Although embodiments of the invention may be described and illustrated herein in terms of remapping 520-byte sectors into 512-byte sectors, it should be understood that embodiments of this invention are not so limited, but can be additionally applicable to logical and physical sectors of variable sizes. In addition, embodiments of the invention may be described and illustrated herein in terms of being implemented in a storage bridge and/or a SATA disk drive, but it should be understood that various hardware or software, system components and configurations can be utilized for different implementations.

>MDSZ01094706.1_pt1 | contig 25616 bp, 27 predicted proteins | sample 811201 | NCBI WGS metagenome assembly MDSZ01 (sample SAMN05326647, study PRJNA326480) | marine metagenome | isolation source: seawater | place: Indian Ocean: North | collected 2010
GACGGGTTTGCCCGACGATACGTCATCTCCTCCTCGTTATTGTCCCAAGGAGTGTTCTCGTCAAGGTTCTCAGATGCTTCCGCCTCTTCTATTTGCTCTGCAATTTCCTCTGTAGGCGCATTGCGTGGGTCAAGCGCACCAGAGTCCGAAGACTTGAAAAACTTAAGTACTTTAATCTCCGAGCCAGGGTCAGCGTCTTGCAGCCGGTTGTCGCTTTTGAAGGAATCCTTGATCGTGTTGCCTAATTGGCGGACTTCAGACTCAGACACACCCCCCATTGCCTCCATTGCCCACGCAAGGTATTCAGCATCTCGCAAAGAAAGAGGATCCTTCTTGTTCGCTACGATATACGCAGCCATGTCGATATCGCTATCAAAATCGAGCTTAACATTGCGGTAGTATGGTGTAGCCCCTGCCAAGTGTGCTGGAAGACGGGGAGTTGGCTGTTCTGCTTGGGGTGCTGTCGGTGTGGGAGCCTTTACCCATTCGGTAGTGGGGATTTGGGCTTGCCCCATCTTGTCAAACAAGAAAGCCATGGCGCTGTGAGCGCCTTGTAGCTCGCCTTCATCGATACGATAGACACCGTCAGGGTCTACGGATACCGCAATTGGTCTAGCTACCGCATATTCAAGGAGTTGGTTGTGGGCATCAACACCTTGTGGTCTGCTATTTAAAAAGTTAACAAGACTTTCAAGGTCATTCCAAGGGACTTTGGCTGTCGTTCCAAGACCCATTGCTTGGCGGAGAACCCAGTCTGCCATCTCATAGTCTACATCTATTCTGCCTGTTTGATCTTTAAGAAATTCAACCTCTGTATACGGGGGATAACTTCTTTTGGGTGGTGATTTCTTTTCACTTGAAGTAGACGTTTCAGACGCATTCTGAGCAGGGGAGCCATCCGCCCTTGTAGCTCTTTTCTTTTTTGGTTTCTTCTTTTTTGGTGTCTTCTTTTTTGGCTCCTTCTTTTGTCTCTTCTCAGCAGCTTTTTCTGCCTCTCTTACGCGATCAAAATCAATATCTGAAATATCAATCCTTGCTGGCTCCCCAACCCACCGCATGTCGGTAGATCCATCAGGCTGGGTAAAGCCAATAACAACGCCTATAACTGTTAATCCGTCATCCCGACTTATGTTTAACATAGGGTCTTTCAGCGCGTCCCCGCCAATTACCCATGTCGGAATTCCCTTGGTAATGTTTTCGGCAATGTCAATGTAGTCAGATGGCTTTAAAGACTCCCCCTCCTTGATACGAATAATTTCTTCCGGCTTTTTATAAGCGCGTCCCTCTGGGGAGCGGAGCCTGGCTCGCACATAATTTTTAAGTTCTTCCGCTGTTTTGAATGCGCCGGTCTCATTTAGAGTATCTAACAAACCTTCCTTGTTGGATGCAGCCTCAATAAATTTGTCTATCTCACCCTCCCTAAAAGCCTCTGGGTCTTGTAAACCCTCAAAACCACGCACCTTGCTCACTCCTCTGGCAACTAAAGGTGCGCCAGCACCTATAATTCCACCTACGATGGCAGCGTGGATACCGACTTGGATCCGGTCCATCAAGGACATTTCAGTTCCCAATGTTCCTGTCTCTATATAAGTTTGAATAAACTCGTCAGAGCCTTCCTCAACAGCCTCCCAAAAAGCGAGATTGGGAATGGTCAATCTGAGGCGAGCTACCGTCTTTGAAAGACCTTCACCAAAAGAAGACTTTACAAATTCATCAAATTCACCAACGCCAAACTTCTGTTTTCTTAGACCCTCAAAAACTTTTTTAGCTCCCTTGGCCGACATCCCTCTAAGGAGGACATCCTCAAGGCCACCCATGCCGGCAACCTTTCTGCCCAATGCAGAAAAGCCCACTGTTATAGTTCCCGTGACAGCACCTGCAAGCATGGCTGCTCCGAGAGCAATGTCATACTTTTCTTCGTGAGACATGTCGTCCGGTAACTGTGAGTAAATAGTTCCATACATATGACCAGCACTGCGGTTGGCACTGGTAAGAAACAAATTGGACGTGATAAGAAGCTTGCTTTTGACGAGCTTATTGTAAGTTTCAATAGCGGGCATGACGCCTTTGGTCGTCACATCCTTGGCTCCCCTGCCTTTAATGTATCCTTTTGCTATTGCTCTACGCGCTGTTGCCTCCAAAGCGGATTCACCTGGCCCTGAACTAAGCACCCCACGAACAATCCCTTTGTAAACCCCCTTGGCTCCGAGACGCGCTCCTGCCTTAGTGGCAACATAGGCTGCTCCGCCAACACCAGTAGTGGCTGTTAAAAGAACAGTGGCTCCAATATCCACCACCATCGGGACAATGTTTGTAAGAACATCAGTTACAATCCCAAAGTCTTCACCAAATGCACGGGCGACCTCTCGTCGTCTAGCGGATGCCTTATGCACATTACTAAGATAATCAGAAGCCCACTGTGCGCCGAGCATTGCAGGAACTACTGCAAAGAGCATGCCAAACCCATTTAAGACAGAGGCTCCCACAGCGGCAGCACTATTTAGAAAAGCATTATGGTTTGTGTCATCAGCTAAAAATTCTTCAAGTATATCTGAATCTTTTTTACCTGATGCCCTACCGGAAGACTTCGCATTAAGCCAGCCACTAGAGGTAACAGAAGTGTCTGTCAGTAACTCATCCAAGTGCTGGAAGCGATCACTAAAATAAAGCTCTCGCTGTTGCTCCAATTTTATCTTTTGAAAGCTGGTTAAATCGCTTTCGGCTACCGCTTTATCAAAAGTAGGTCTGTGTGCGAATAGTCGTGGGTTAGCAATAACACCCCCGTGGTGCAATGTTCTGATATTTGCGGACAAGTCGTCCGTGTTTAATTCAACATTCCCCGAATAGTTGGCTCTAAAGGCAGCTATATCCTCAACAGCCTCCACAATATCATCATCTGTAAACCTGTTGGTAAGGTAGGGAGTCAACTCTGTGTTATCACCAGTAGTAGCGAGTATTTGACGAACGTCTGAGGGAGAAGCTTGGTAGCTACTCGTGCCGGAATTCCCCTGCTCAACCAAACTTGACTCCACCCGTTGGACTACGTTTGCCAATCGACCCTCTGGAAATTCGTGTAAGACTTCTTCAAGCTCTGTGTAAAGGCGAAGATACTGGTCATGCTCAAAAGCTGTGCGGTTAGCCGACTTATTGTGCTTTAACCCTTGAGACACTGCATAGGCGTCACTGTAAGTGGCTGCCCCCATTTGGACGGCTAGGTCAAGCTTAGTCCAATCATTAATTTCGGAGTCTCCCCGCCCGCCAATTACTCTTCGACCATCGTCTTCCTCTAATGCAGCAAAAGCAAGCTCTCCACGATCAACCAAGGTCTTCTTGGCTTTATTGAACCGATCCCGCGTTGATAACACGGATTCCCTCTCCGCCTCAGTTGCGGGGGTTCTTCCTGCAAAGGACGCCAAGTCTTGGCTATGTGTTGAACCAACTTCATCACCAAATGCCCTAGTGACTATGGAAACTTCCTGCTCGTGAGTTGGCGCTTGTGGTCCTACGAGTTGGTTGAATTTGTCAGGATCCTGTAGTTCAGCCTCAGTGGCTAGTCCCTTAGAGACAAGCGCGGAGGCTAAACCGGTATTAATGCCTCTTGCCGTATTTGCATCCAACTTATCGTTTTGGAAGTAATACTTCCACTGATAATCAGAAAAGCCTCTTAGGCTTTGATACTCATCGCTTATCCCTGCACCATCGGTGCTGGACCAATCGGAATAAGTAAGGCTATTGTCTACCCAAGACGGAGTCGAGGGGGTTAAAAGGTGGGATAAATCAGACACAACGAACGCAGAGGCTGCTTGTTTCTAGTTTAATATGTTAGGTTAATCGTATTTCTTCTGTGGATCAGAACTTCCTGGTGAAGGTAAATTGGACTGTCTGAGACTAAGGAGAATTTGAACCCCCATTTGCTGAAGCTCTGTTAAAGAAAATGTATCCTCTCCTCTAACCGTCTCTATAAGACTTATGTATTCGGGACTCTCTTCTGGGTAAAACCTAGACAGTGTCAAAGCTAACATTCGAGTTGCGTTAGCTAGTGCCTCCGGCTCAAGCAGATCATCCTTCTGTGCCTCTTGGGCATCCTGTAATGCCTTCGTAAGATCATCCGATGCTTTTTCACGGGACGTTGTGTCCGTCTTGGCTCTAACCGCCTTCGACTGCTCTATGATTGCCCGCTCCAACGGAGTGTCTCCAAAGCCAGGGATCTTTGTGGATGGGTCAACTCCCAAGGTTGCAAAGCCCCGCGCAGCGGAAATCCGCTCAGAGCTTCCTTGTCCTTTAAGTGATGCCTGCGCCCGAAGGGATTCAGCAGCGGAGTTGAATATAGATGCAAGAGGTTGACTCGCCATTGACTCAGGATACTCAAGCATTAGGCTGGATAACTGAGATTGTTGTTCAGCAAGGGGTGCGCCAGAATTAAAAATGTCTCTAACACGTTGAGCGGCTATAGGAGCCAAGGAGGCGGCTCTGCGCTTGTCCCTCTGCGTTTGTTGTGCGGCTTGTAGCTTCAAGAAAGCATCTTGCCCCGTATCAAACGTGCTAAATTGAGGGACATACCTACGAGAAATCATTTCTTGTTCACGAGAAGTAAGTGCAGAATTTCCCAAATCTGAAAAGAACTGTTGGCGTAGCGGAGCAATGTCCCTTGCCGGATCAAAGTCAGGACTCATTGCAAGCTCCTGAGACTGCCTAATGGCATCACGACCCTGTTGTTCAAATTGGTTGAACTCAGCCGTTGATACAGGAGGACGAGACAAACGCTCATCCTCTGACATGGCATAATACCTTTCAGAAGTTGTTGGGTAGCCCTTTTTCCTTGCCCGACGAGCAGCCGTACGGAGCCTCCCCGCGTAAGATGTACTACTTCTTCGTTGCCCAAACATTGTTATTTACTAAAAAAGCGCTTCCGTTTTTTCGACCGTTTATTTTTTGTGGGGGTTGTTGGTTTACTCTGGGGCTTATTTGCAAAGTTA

Referring now to FIG. 1, an exemplary SATA disk drive for implementing various embodiments of the present invention will be described. As shown in FIG. 1, a SATA disk drive 100 is conceptually considered to consist of a number of tracks that are each divided into sectors. A track is a circular band on the surface of a disk platter, such as track 101, an outer-circumferential band on an SATA disk-drive platter. Each track is divided into radial sections, called sectors, such as sector 102, the first sector of the first track 101. In general, disk access operations occur at the granularity of sectors. Modern disk drives may include a number of parallel-oriented platters. All like-numbered tracks on both sides of all of the parallel platters together compose a cylinder. In SATA disk drives, as illustrated in FIG. 1, each sector of each track generally contains a data payload of 512 bytes. The sectors contain additional information, including a sector index and error-detection and/or error-correction information, which is generally maintained and used by the disk-drive controller, and may not be externally accessible.